You may have noticed some new taxes on your paystub related to your Benepass benefits. Many of Benepass's wellness and other programs are considered taxable income (under rules set by the IRS in the US and similar bodies globally).
You are only ever taxed on the amount you spend on your Benepass card in a taxable benefit program (not all of our programs are taxable – if your company is paying for work from home items, cell phone / internet, etc. these programs are often non-taxable).
Using some of your Benepass benefits may increase your taxable income if the benefit program itself is taxable. You are only ever taxed on the amount of the benefit you use.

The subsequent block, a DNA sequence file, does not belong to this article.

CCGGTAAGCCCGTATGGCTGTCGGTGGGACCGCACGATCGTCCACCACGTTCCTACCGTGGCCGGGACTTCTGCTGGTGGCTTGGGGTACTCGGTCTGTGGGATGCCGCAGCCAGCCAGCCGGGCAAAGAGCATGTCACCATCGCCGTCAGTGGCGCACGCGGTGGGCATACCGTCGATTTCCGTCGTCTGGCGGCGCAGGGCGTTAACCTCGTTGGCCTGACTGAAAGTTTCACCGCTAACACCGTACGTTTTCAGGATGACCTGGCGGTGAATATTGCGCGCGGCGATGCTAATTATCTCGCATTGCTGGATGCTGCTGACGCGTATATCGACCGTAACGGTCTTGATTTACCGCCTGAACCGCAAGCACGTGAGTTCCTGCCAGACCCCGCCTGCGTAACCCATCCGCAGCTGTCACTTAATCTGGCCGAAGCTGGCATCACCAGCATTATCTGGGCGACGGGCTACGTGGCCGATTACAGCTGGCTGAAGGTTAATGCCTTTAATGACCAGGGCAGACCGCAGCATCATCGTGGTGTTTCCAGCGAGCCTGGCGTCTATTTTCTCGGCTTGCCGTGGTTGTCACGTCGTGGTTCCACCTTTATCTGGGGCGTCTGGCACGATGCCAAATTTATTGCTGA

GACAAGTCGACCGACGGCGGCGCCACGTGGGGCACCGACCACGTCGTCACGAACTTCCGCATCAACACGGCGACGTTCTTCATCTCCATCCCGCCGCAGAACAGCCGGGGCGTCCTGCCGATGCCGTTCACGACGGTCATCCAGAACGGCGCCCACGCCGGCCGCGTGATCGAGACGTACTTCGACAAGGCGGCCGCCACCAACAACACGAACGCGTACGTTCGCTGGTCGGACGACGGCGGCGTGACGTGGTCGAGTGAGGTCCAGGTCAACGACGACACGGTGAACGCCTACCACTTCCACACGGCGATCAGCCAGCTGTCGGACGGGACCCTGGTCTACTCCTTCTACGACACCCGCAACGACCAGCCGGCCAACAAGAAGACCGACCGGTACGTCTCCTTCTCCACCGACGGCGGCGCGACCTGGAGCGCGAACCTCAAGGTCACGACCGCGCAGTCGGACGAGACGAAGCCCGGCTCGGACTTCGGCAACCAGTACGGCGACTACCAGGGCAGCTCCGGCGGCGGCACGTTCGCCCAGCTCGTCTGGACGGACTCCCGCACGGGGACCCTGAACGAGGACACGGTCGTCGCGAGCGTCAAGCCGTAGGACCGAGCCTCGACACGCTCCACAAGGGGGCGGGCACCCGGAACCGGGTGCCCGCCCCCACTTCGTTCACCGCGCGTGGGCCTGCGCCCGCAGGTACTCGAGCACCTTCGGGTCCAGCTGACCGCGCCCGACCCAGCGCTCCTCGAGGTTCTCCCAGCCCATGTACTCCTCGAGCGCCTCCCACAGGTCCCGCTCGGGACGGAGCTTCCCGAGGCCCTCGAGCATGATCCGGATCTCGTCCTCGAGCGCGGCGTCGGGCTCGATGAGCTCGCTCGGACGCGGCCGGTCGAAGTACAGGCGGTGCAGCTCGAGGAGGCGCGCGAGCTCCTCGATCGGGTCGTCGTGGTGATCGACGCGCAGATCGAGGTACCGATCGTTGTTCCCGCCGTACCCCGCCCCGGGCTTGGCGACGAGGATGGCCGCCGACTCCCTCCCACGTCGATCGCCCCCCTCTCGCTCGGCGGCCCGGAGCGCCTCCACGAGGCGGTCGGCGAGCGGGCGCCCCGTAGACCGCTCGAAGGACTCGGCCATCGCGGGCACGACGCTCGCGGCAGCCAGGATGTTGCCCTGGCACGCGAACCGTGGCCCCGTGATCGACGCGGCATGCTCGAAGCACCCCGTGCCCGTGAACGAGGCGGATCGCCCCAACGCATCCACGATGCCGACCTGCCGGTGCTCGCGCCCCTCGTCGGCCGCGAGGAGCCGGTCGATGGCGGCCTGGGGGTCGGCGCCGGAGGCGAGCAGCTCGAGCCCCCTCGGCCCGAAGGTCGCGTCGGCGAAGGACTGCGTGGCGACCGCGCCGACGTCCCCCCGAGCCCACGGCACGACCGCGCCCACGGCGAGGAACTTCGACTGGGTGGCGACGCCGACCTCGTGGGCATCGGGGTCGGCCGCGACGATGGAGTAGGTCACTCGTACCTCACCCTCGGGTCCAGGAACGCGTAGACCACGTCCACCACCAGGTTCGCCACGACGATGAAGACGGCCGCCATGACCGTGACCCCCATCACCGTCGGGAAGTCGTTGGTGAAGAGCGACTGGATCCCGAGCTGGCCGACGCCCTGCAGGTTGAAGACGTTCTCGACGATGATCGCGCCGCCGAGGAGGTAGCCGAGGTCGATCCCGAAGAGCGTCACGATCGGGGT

For example, let's imagine your employer has created a $50 / month wellness program through Benepass. If you buy a Peloton subscription for $20, your taxable income will increase by $20. If you spend all $50, your taxable income will increase by $50. And if you don't spend any of your benefit, your taxable income won't increase at all (but not using your benefits is sad!).
You'll see this $20 spent in a section of your paystub often called 'imputed income.' Imputed income is included in your gross wages (so that taxes can be withheld) but not in your net pay (actual dollars on your paycheck - because you've already received those dollars by spending your Benepass benefit).